Rose State College will propose training in Energy Management under a program established through the National Science Foundation, according to Stan Greil, the college’s vice president for Workforce Development.
If approved, the program will be implemented through an agreement with Lane Community College of Eugene, Oregon, and will focus on both credit and non-credit professional development courses, Greil said.
The courses at Lane Community College, funded by the NSF, include classes leading to certification in energy management, as well as a two-year energy management degree condensed into two weeks of study.
Greil said the college decided to pursue the energy management program after meetings with Oklahoma energy industry leaders.
“We met with officials from ONG, OG&E, Johnson Controls, Tinker Air Force Base and others. Overwhelmingly, they told us there is a great need for energy management training,” Greil said. “The college is being pro-active about this. Now we need to determine what the curriculum will consist of and what we will need to process it through.”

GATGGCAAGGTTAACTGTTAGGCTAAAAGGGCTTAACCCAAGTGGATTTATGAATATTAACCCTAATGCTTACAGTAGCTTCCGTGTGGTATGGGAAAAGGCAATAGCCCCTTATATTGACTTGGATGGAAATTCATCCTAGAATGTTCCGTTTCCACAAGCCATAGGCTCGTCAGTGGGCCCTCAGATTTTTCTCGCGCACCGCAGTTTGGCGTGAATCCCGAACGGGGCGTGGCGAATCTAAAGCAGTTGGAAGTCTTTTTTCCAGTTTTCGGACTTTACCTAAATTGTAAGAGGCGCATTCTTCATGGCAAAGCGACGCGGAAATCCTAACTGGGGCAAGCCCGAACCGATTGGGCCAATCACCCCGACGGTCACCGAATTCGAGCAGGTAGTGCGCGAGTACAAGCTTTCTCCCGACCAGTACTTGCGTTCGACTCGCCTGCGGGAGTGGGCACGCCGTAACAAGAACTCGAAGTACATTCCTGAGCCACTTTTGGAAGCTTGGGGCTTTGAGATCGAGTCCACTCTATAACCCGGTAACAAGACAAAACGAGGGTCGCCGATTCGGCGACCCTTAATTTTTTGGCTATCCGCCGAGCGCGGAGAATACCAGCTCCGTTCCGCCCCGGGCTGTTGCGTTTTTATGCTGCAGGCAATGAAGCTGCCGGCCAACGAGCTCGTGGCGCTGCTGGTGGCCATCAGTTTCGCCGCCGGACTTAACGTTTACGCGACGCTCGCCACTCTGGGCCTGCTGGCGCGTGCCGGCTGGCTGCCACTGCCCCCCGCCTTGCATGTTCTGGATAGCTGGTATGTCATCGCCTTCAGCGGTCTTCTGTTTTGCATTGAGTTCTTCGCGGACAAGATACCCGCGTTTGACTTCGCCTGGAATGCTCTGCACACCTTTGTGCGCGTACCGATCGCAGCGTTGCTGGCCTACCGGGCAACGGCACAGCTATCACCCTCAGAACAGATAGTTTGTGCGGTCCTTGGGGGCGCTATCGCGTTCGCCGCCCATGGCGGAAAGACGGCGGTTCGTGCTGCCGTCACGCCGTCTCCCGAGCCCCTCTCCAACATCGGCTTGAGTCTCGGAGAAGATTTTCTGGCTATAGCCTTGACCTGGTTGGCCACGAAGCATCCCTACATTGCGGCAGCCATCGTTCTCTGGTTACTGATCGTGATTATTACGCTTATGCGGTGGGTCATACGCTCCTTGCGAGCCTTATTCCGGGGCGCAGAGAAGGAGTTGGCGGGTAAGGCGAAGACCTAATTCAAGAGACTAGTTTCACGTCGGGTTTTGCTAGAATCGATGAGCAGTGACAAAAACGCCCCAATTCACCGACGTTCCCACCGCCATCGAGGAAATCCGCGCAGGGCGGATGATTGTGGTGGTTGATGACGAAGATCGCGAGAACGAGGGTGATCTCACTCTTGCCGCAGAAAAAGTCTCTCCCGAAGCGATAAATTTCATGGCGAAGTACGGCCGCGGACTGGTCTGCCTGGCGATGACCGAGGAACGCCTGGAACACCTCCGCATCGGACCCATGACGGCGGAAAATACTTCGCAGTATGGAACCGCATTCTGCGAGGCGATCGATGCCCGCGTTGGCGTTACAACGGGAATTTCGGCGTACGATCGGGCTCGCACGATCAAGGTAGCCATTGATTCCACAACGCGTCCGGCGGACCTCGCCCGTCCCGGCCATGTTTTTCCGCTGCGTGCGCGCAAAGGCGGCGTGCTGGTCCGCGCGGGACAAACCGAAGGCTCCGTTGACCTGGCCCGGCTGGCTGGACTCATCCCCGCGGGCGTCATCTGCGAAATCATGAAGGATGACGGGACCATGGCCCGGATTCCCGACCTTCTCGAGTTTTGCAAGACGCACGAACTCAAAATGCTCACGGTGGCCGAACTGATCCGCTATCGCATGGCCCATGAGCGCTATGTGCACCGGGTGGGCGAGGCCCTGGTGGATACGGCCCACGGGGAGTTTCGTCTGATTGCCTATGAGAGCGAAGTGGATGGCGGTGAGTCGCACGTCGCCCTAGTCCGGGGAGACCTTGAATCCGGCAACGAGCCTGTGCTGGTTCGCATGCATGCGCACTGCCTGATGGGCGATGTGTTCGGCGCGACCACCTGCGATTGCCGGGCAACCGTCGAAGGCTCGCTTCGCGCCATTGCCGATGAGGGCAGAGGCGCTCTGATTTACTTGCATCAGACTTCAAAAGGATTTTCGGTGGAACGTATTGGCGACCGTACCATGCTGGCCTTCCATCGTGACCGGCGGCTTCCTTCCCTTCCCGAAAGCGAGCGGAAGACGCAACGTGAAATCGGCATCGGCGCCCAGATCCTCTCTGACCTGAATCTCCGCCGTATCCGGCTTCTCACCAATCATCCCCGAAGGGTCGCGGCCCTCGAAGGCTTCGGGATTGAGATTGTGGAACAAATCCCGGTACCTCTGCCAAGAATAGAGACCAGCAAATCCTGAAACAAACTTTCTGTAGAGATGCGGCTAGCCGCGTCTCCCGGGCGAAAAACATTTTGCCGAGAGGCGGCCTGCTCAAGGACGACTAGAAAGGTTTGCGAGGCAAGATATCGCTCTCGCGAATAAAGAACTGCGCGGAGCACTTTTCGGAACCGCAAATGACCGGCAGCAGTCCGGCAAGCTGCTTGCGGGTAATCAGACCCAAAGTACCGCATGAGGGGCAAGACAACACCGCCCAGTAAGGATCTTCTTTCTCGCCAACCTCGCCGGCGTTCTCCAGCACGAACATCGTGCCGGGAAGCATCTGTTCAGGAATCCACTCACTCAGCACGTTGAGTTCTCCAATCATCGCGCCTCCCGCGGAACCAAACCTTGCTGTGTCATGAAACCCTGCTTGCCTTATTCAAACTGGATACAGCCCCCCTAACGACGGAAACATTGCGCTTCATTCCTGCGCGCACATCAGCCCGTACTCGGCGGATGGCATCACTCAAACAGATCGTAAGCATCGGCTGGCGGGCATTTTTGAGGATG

Officials with Lane Community College recently visited Rose State and assured officials that their model will mesh well with Rose State’s resources. Now, Greil said, several officials from Rose State will attend Lane’s program to determine how the model may be introduced at Rose.
“I believe nearly everyone, if not all, of those involved last week found the Lane program to be a very viable model to copy,” Greil said. “The industry representatives reaffirmed our belief that local energy users and managers would take advantage of our collegiate and professional development programs.”
More news will follow as the program develops.
Tue, July 3, 2012
by Ben Fenwick